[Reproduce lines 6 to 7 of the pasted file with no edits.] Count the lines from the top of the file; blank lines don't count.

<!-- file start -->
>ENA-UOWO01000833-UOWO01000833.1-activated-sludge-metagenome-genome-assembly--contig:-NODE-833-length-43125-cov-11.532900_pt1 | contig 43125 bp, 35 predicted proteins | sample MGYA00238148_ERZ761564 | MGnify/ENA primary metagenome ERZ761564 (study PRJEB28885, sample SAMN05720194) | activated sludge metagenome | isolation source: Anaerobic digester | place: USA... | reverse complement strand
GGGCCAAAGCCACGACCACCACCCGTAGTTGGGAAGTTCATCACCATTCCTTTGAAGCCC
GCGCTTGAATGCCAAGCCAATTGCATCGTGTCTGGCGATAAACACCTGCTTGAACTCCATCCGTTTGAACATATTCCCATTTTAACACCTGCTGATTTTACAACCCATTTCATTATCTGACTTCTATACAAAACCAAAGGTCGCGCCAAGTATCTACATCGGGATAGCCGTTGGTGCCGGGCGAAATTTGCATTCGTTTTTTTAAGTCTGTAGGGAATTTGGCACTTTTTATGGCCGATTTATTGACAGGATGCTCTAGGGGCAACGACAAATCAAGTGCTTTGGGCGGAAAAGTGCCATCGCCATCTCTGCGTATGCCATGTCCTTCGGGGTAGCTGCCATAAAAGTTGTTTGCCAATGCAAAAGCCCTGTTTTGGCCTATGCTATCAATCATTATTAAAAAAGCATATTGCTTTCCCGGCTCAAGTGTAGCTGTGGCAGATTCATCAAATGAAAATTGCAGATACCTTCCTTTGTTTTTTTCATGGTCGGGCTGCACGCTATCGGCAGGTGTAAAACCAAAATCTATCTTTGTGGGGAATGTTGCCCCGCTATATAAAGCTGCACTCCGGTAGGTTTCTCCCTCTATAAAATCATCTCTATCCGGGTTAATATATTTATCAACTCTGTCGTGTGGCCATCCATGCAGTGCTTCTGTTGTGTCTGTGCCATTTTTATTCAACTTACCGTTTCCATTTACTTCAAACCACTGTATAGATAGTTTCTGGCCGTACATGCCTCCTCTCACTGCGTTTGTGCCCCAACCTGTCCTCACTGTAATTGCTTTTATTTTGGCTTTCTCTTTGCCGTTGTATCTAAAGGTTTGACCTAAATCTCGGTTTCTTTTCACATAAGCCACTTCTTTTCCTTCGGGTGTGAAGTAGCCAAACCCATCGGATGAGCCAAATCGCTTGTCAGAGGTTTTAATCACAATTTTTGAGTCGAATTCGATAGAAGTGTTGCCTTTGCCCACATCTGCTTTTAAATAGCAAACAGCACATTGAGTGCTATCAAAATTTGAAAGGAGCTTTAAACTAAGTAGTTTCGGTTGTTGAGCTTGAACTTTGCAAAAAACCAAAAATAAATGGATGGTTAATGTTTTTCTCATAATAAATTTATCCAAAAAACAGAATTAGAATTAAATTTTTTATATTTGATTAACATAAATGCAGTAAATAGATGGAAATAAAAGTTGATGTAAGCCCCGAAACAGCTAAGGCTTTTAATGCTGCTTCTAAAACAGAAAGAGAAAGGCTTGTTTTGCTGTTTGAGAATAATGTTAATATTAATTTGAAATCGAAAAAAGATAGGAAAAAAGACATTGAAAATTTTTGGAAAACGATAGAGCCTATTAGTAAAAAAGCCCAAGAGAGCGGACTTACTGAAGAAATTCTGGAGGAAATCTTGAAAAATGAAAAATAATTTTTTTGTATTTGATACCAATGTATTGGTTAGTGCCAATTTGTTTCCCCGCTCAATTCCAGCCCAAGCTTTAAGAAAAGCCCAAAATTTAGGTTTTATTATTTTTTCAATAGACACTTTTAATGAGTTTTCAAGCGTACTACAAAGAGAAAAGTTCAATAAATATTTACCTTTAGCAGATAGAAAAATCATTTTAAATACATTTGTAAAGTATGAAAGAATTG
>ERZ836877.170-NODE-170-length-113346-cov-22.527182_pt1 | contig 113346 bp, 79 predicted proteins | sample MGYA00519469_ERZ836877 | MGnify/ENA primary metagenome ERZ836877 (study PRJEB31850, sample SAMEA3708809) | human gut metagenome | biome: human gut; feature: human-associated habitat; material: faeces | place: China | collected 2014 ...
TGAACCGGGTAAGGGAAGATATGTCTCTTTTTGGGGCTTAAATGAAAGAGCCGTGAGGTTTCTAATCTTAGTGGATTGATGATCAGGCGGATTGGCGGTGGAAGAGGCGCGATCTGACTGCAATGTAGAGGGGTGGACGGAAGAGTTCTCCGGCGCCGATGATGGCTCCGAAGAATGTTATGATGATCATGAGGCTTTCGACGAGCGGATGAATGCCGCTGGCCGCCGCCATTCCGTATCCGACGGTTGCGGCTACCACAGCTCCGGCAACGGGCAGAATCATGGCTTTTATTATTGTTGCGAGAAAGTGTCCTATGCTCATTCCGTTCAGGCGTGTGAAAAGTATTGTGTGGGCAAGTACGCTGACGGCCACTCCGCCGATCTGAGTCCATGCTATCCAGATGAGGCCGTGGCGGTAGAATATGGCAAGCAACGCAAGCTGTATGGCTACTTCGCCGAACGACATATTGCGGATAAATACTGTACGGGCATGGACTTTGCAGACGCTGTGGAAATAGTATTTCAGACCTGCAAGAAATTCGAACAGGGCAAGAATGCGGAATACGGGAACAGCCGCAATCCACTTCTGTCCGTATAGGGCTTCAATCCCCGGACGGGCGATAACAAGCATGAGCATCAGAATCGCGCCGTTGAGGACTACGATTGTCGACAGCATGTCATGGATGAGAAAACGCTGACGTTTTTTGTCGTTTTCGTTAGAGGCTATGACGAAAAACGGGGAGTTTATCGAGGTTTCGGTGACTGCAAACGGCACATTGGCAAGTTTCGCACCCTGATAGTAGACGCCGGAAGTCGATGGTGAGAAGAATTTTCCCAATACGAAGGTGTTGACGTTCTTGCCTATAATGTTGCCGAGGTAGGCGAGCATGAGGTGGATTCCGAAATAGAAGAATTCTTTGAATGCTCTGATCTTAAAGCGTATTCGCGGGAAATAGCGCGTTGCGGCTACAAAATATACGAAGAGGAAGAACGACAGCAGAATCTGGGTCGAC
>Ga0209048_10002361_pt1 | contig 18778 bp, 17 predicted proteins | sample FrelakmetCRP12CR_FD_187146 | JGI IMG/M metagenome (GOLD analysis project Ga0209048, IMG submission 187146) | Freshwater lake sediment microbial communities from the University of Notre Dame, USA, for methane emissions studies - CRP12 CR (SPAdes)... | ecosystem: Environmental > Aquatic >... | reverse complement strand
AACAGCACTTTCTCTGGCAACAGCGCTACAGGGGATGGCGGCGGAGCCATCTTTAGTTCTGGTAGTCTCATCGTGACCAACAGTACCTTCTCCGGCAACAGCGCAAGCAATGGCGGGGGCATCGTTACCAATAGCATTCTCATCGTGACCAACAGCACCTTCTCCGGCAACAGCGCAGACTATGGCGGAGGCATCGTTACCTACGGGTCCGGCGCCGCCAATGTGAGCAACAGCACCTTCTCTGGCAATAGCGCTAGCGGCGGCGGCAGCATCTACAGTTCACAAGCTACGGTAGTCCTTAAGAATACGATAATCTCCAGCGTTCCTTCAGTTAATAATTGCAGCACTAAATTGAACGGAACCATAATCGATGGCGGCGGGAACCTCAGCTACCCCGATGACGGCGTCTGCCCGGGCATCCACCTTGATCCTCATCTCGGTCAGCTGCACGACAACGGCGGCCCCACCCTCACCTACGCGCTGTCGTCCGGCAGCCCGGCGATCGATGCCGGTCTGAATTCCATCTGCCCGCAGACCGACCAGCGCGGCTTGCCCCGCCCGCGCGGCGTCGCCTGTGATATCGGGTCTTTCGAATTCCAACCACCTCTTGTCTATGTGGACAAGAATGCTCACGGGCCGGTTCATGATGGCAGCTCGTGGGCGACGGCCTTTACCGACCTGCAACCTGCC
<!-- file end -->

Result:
>Ga0209048_10002361_pt1 | contig 18778 bp, 17 predicted proteins | sample FrelakmetCRP12CR_FD_187146 | JGI IMG/M metagenome (GOLD analysis project Ga0209048, IMG submission 187146) | Freshwater lake sediment microbial communities from the University of Notre Dame, USA, for methane emissions studies - CRP12 CR (SPAdes)... | ecosystem: Environmental > Aquatic >... | reverse complement strand
AACAGCACTTTCTCTGGCAACAGCGCTACAGGGGATGGCGGCGGAGCCATCTTTAGTTCTGGTAGTCTCATCGTGACCAACAGTACCTTCTCCGGCAACAGCGCAAGCAATGGCGGGGGCATCGTTACCAATAGCATTCTCATCGTGACCAACAGCACCTTCTCCGGCAACAGCGCAGACTATGGCGGAGGCATCGTTACCTACGGGTCCGGCGCCGCCAATGTGAGCAACAGCACCTTCTCTGGCAATAGCGCTAGCGGCGGCGGCAGCATCTACAGTTCACAAGCTACGGTAGTCCTTAAGAATACGATAATCTCCAGCGTTCCTTCAGTTAATAATTGCAGCACTAAATTGAACGGAACCATAATCGATGGCGGCGGGAACCTCAGCTACCCCGATGACGGCGTCTGCCCGGGCATCCACCTTGATCCTCATCTCGGTCAGCTGCACGACAACGGCGGCCCCACCCTCACCTACGCGCTGTCGTCCGGCAGCCCGGCGATCGATGCCGGTCTGAATTCCATCTGCCCGCAGACCGACCAGCGCGGCTTGCCCCGCCCGCGCGGCGTCGCCTGTGATATCGGGTCTTTCGAATTCCAACCACCTCTTGTCTATGTGGACAAGAATGCTCACGGGCCGGTTCATGATGGCAGCTCGTGGGCGACGGCCTTTACCGACCTGCAACCTGCC